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    Advocates seek to avoid UMass tuition increase

    The House Ways and Means budget falls short of the funding level University of Massachusetts officials have sought to stave off tuition and fee increases across its four undergraduate campuses, but state representatives will have two opportunities to push it there next week.

    UMass officials told legislative budget writers in March that if they fulfilled the university’s $568.3 million funding request in next year’s budget, UMass would be able to freeze tuition and fees for in-state undergraduate students. If not, the university’s fiscal 2020 budget assumes a 2.5 percent in-state undergraduate tuition increase, UMass President Martin Meehan has said.

    Like Governor Charlie Baker’s budget, the spending plan teed up for debate in the House next week funds the UMass system at $558 million, a $38.9 million increase over this year, but $10 million short of the university system’s request.

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    “The House needs to step up, roll back decades of budget cuts, and stop yet another painful tuition and fee hike scheduled for students and families at all 29 of our public colleges and universities next year,” Zac Bears, the executive director of the Public Higher Education of Massachusetts, said this week.

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    UMass in 2018 raised its tuition 2.5 percent for in-state undergraduates, or an average $351 per student, marking the fourth straight year of increases after a two-year freeze that ended in 2015. Out-of-state tuition went up 3 percent, or an average $938 per student.

    Meehan in March said that uncertainty over state collective bargaining funding “has been a significant issue in previous contract cycles and has had a direct impact on student costs.”

    Lisa Calise, the UMass senior vice president of administration and finance, told the Ways and Means Committee last month that the $568 million ask is “an attempt to mitigate tuition increases.”

    “We are grateful to our partners in the House for fully funding the State’s share of the university’s collective bargaining costs in this budget,” Colin Murphy, a UMass spokesman, said. “It is a strong statement of support for UMass, our students and our employees.”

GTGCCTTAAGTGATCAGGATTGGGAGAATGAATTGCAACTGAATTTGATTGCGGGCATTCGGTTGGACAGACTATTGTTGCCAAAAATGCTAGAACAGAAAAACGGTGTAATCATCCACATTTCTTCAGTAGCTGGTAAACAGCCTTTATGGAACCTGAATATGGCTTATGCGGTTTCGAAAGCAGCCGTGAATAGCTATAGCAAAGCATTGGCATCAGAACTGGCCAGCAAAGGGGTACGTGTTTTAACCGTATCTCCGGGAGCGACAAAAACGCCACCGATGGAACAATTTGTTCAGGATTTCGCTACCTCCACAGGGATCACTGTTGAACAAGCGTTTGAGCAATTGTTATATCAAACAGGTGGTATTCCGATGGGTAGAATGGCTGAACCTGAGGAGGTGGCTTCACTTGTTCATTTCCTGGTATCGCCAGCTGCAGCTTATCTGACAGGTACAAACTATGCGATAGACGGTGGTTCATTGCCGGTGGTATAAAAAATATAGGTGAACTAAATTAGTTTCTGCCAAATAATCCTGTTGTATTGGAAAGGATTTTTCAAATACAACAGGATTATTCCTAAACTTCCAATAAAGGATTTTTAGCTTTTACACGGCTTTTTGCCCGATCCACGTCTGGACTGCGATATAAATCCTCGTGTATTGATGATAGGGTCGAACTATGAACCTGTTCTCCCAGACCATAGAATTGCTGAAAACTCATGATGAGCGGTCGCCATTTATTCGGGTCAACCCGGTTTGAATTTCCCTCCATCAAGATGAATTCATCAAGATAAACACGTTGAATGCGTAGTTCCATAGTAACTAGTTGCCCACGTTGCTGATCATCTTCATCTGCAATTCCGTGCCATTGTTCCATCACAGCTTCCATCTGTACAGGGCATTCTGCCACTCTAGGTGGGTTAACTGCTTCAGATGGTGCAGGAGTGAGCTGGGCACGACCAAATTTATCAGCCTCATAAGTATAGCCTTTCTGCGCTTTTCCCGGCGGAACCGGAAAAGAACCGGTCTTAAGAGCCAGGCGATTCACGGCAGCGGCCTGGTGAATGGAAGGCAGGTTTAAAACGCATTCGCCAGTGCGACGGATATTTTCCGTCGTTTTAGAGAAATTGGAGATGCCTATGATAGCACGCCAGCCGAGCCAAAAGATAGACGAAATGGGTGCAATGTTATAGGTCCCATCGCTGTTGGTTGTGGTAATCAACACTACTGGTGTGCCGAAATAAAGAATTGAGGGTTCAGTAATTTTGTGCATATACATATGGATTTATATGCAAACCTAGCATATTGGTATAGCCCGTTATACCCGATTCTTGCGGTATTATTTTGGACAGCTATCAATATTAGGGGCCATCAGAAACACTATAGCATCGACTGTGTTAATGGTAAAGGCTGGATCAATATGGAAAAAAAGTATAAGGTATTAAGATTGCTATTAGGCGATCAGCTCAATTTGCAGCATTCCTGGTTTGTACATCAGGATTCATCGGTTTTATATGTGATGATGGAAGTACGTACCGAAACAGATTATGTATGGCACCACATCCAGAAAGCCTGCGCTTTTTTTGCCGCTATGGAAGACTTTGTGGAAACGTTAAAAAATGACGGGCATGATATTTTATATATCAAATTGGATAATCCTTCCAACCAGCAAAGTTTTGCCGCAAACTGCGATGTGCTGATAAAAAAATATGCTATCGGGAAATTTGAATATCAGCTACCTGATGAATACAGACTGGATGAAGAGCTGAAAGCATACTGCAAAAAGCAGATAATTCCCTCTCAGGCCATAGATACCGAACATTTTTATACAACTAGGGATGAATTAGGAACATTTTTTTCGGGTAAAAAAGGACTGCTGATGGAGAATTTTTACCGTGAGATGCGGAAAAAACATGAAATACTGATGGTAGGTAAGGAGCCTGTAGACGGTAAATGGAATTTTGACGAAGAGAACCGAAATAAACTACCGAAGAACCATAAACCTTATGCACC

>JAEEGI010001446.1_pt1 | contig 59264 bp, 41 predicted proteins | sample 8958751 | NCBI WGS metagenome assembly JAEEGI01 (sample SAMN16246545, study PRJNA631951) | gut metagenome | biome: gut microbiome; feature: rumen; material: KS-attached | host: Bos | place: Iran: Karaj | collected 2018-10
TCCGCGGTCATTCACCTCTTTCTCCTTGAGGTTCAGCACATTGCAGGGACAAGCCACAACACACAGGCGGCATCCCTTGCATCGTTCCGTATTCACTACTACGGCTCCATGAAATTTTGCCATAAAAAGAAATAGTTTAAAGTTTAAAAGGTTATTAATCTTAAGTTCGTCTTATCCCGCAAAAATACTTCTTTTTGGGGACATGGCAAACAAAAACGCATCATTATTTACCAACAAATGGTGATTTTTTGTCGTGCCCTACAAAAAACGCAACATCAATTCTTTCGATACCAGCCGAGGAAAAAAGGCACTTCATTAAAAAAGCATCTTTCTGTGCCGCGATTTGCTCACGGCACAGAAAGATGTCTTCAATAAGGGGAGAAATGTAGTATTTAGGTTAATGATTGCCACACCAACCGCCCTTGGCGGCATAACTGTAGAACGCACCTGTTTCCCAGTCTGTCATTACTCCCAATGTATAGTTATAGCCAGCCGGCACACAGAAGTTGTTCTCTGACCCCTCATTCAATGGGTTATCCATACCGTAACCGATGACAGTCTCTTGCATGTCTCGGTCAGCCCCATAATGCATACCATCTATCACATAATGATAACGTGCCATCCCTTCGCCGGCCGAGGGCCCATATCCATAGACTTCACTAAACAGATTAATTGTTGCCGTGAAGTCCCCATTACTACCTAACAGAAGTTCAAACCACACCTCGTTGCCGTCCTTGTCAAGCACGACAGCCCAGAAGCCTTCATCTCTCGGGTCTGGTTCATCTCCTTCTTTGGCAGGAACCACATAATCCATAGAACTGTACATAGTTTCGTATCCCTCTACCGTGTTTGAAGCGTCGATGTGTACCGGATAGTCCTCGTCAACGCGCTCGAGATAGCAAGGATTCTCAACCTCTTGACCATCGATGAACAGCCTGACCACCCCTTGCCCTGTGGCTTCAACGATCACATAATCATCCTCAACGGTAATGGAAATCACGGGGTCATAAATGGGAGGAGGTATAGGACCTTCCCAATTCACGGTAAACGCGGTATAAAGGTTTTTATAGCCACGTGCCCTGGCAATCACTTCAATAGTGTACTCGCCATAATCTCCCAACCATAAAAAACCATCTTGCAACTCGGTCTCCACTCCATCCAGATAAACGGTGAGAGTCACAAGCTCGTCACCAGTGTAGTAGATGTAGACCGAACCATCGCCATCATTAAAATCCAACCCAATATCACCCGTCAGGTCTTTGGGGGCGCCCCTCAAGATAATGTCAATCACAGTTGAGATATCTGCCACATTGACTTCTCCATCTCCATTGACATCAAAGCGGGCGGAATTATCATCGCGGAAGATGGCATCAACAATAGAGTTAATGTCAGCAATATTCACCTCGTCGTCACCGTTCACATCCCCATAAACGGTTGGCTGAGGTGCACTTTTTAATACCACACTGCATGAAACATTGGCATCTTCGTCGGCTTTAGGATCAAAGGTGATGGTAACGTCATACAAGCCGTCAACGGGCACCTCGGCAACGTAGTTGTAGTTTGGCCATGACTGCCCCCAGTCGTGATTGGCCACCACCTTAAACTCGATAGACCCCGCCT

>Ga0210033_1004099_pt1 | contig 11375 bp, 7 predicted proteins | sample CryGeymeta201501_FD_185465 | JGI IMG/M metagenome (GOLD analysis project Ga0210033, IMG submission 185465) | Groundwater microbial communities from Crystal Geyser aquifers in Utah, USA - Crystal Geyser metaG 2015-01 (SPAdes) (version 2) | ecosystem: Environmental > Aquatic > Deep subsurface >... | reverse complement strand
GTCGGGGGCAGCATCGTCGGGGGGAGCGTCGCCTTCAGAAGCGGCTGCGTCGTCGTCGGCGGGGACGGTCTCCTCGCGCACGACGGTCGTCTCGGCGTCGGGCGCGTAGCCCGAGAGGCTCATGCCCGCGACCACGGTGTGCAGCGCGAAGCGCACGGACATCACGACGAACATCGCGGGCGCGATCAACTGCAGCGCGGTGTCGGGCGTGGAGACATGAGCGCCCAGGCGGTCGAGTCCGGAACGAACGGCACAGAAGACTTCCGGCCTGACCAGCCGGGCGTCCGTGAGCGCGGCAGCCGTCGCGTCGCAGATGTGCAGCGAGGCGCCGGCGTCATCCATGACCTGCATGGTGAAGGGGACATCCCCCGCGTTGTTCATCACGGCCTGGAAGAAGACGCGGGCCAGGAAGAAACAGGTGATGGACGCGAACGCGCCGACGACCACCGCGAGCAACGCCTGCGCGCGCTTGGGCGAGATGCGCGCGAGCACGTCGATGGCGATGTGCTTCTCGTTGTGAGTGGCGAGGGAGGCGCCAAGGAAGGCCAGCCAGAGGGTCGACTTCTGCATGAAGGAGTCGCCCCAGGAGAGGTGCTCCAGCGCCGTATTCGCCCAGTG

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    Two separate amendments — offered by Representatives Mindy Domb of Amherst and Natalie Higgins of Leominster — would raise the UMass funding to $568,302,000, matching the university’s budget request.

    Domb’s amendment, filed with Representatives Natalie Blais of Sunderland and Paul Mark of Amherst, focuses solely on UMass.

    The amendment from Higgins, who before joining the House in 2017 was the executive director of the Public Higher Education Network of Massachusetts, would also boost funding for state universities, community colleges, the Massachusetts College of Liberal Arts, the Massachusetts College of Art and the Massachusetts Maritime Academy.

    “Of course we are supportive of the amendments that would increase our appropriation to a level that would allow us to freeze tuition for the 2019-20 academic year,” Murphy said in an e-mail.

    According to the Massachusetts Taxpayers Foundation, the Ways and Means budget bumps higher education funding $55 million above this year’s spending levels, with $40 million in additional support for UMass and $12 million for state universities and community colleges, “primarily associated with collectively bargained increases in wages and salaries.”

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    Separate from the budget debate, advocates this year have been calling for lawmakers to pass a bill that would infuse additional money into the state’s higher education system.

    Meehan has expressed support for the bill, which calls for $500 million in additional public higher education funding. Known as the Cherish Act, it would also freeze tuition and fees for five years, provided that lawmakers appropriate sufficient money to meet targets spelled out in the bill.

    The Massachusetts Teachers Association, in a message to lawmakers, said Higgins’ amendment proposes resources that would “allow our public colleges and universities to freeze fees which, together with the funding increases, represents the goals of the Cherish Act for public higher education.”

    PHENOM, the public higher education network, is among the groups pushing for passage of the Cherish Act. Bears told the News Service his group also supports the Higgins amendment.

    “Students, workers, families campus presidents, and local community leaders all support Representative Higgins’ Amendment #512 because we are fed up with inaction on the fastest-growing public college costs in the nation, and the crushing student debt burden that comes with it,” Bears said in an e-mail.